Fear is a very powerful thing. Some call it a great motivator. That can be true, sure. Fear can motivate you, and that right there is your evolutionary advantage. Fear can definitely push someone or something to reach some extraordinary places. And sometimes that works out nicely. Awesome! A lot of the time, though, fear can paralyze you pretty thoroughly. That deer in the headlights didn't become a widely-used idiom for no reason. At least, that's my experience. When I'm most afraid of something, it's insanely easy to lock up, shut down. How often is easy the best thing, though?
Anyway, this is a special kind of fear. It's the kind of fear that stops you in your tracks. The kind that looms. It's the kind that gets its own little miniature montage as its shadow steadily spills across the countryside before overtaking the entire city. It might just be me, but when that kind of stressful shadow drapes itself over the sun, it can get to the point where I find myself fixed right were I stand.
When this happens, I've gotta do something about it.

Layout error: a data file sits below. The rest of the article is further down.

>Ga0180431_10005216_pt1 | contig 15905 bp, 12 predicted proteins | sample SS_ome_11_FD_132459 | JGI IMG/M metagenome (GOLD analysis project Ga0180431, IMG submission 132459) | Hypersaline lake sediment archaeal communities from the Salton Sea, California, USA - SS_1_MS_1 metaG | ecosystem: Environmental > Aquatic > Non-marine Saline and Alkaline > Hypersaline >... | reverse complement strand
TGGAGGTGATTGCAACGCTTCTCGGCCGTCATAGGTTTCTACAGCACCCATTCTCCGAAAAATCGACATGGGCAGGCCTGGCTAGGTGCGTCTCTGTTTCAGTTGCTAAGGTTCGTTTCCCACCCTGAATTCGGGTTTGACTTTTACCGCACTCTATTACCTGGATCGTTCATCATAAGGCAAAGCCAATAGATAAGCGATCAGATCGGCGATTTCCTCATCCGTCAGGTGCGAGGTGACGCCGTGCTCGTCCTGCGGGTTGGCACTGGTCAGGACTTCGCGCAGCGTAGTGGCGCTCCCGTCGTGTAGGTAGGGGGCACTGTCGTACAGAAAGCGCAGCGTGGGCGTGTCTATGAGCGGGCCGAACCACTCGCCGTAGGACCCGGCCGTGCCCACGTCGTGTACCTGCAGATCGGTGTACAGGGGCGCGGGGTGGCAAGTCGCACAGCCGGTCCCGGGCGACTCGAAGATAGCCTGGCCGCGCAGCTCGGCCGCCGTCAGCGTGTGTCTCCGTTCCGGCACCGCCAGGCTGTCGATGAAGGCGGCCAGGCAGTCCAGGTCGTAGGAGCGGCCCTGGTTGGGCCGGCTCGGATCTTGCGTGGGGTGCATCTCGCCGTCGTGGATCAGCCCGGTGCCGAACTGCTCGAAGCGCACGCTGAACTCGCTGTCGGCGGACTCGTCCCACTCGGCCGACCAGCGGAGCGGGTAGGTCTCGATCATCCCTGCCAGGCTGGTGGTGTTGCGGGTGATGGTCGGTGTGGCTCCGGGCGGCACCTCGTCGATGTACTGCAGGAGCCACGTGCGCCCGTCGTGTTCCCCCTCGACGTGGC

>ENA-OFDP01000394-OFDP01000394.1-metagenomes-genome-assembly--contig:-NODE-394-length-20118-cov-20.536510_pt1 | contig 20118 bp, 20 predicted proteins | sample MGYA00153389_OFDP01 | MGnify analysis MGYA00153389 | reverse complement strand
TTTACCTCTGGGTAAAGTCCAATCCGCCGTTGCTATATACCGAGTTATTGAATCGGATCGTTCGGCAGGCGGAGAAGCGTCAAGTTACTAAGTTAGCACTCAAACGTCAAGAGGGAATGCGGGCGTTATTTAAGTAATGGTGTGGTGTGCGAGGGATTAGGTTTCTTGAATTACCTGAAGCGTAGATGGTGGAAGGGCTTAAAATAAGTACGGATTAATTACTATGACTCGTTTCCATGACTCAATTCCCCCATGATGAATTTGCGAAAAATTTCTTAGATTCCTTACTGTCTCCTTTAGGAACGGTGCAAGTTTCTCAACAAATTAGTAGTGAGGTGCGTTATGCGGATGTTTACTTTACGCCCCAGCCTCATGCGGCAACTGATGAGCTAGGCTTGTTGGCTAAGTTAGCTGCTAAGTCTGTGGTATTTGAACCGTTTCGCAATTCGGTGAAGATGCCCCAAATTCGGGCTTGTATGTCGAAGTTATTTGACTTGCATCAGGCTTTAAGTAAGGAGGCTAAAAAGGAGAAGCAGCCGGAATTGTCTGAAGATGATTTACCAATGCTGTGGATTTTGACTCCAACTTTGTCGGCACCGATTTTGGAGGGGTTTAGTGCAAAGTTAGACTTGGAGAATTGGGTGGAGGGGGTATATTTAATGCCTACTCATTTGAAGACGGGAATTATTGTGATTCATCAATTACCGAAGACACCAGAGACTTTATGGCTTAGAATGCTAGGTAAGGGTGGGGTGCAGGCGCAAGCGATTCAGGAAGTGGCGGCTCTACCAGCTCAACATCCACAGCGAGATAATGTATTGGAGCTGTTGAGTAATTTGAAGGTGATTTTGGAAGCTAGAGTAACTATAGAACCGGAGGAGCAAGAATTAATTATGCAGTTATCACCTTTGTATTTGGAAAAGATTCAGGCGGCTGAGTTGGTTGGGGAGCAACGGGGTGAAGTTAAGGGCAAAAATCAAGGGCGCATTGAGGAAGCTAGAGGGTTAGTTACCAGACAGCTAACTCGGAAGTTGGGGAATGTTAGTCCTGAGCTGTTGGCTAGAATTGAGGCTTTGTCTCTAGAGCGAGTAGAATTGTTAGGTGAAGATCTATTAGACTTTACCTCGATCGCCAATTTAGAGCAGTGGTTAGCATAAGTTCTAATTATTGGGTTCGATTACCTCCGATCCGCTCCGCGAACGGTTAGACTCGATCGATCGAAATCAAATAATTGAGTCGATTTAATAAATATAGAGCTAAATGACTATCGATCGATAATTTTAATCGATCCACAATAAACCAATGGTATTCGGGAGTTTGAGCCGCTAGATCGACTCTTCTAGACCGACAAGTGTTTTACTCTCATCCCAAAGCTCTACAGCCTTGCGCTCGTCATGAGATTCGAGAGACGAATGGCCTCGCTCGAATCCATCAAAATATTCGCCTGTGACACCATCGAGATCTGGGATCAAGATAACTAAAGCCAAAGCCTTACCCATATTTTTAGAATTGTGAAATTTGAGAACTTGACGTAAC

This particular kind of fear is absolutely the kind that needs to be dealt with immediately. This particular kind of fear is mitigating, and stops you from dealing with whatever problem is actually at hand. What really needs to happen is the changing of your problem into a challenge, so that you can develop a way to navigate it. What you need, when you're stuck in a situation that keeps you obsessing about all the bad shit that might happen in the future is to start getting on with all the good shit that you can do in the present to keep any of that bad shit from actually happening in the future. As a close friend of mine likes to put it: What time is it? It's now. And where are you? You're here. Right? Right.
So why are you afraid?
Maybe you've failed int he past. Maybe your challenge is a very significant one.
Figure out what it is that's putting the gum under your shoes.
Why should you not be afraid?
Look, it doesn't matter who you are. There's some reason, somewhere in your past, that you should feel confident in your ability to overcome your present challenge.
Peek at the evidence you've given yourself that you can handle this. There totally is some.
Think on your skills, your talents. Which are the most important right now? How are you going to use them?
So what are you going to do now?
Break your objective up into smaller, more manageable tasks. It'll be less overwhelming that way.
Make yourself a list. Put the most important things first. Get to it. Remember how you eat a whale: one bite at a time.
Stay here. Now.
Remember what time it is, and where you are. Especially when you start to get a little nervous.
Don't let yourself get stuck focused on the future. Big problems can seriously freeze you in your tracks...until you start doing something to solve them, that is.